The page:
Responsive design has brought about a whole new list of challenges for web designers who have decided to take the plunge and leave static design behind. Creating a layout that works well at not one but several, or even all, possible widths requires patience, creativity and of course, lots of testing.
Nothing replaces checking out your design on the actual devices that you’re targeting, but as you’re building, it’s nice to be able to get a quick peek of the layout at various widths right on your computer. You could resize your browser window manually, but this gets ridiculously tedious if you’re shooting for precise pixel dimensions. Fortunately, several talented developers have already built some great tools to aid you in this process. Join us today as we take a look at three of them.
Wait, Why Do I Need These?
If you’re new to the concept of responsive web design, then you might be confused about why the following utilities are helpful. Basically, the goal behind responsive design is to build one site that adapts and evolves to different viewport sizes. So rather than building one site that works well on desktops, another for mobile and a third for tablets, you create a single layout that responds well to all of those scenarios.
To pull this off, you of course need to be able to see your layout at several different widths. I personally recommend designing for every possible width instead of merely targeting popular device widths, but it’s definitely still a good idea to attempt to get a feel for the layout that users of particular devices will see. The following tools will help you simplify that endeavor.
The Responsinator is probably the easiest way to get a quick look at your layout on popular device widths. It’s fast, it’s simple and the experience has been designed so that anyone can immediately tell what’s going on. This is an important concept that we haven’t touched on yet. Sometimes you need to show off your responsive design to your client, and tools like this dramatically simplify that process.
The reason this site communicates the concept of responsive design so well is that it utilizes silhouettes of popular devices, within which the site of your choosing will be displayed.
To get started, all you have to do is type in the URL of a website that you’d like to test. It doesn’t have to be a site that you own, so this also serves as a great way to investigate what other designers have done. For this example, I threw in the United Pixel Workers website.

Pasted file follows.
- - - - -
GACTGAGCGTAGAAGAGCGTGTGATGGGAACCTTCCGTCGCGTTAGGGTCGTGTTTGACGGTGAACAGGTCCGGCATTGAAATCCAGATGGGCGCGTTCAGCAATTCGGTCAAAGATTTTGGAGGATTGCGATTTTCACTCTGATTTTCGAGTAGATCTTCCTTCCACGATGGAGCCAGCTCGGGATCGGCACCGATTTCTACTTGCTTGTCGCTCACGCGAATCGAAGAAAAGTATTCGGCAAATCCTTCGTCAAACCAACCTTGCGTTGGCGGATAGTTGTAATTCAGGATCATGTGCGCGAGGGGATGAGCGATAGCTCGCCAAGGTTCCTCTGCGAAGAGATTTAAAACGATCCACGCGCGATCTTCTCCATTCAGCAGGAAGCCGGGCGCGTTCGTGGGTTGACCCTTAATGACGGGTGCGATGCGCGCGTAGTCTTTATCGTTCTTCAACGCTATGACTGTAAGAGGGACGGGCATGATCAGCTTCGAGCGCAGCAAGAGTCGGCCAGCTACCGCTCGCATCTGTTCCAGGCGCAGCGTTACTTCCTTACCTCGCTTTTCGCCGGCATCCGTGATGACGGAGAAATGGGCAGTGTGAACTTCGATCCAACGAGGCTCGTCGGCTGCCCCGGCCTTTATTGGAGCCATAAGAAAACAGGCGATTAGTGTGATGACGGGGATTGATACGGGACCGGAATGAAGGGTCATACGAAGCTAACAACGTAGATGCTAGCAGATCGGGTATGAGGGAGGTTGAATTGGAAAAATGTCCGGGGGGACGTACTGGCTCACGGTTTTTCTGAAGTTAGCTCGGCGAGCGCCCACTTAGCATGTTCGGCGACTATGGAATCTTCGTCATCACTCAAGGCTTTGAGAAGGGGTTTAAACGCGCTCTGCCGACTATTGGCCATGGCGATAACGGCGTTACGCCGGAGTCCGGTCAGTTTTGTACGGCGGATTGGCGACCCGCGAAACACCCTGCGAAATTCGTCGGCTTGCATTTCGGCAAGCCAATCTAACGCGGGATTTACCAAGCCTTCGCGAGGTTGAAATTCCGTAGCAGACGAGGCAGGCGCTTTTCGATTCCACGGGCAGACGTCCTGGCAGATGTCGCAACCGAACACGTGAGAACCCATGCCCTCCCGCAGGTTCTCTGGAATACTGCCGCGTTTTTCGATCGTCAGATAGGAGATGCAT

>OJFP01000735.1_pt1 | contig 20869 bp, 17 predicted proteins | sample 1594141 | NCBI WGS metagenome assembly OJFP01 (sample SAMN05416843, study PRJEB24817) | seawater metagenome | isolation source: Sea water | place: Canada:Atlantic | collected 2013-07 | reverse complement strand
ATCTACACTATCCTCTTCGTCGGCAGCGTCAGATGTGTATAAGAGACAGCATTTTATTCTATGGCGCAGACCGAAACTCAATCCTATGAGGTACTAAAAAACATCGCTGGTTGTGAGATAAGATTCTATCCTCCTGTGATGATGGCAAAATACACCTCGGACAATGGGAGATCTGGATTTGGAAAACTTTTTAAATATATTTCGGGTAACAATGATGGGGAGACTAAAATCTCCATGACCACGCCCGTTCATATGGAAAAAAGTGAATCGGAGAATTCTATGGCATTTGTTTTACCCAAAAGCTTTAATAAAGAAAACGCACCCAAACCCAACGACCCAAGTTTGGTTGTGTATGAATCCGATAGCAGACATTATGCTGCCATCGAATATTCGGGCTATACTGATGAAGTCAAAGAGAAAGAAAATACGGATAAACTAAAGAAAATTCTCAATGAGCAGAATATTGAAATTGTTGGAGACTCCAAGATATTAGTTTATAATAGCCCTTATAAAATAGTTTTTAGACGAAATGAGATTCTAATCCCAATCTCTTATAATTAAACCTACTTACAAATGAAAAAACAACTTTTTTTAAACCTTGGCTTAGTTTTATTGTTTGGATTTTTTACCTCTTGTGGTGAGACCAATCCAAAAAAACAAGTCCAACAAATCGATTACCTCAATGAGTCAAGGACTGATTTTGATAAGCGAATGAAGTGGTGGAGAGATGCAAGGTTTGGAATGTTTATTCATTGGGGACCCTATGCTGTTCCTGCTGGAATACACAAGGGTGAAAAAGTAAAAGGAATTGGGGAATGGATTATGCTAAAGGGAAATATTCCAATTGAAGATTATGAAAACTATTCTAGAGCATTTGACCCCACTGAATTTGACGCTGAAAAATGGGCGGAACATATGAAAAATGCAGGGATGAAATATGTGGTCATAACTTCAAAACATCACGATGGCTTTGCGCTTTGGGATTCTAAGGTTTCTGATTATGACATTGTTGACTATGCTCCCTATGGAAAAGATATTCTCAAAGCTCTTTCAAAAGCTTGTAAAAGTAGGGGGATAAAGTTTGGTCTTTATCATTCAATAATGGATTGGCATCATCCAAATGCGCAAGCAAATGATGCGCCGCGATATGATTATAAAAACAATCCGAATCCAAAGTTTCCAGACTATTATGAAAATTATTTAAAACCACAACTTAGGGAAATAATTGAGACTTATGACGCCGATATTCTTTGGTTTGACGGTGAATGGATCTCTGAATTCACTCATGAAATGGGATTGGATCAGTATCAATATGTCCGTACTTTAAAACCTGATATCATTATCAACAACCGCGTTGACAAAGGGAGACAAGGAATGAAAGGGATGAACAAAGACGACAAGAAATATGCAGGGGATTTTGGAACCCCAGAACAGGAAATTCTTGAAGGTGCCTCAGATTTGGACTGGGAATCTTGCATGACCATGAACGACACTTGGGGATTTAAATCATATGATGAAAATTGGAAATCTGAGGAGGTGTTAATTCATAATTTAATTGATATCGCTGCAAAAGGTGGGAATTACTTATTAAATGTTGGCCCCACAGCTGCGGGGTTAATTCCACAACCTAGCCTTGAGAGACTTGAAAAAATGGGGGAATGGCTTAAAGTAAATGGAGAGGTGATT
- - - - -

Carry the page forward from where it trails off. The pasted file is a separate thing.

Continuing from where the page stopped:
From here you simply scroll down the page and see previews of the layout in all of the available devices. These previews are live and can be scrolled, clicked, etc. The range of previews here is pretty impressive, not only have they included major devices such as iPads, they’ve also tossed in common widths used across multiple devices such as the “crappy Android” example below.
The Responsinator is the only tool like this that I’ve seen that actually takes software UI into account. For instance, rather than displaying your site at the full 1024 x 768 for a horizontal iPad, they actually reserve the top 125 pixels or so for the mobile Safari browser chrome.
Before we move on to the next tool, here’s a quick rundown of the pros and cons of this app.
- Nearly effortless, just paste in a link and scroll
- Lots of different device previews
- Nice visual representation that clients will understand
- Software UI dimensions are clearly accounted for
- Has to load several instances of each site
- No way to explore sizes that are not listed
The next tool on the list is Responsive.is. The concept here is the same as before, the site provides a quick way to view your layout at multiple different widths. However, the approach is drastically different.
For starters, there aren’t any device silhouettes. There’s a small toolbar at the top of the screen but the rest is reserved for a single site preview that changes according to your selected device. This is a bit more convenient as it eliminates the seemingly endless scrolling as well as the loading of multiple previews, but some of the obviousness of what’s going on is lost in the process. The minimal interface is really nice though, something I appreciated after spending a lot of time with the bulky silhouettes of The Responsinator.
Responsive.is actually comes with a menu that contains built-in responsive sites to test drive so you can get a feel for how the service works (I used Food Sense). If you want to test another site, simply enter it into the box.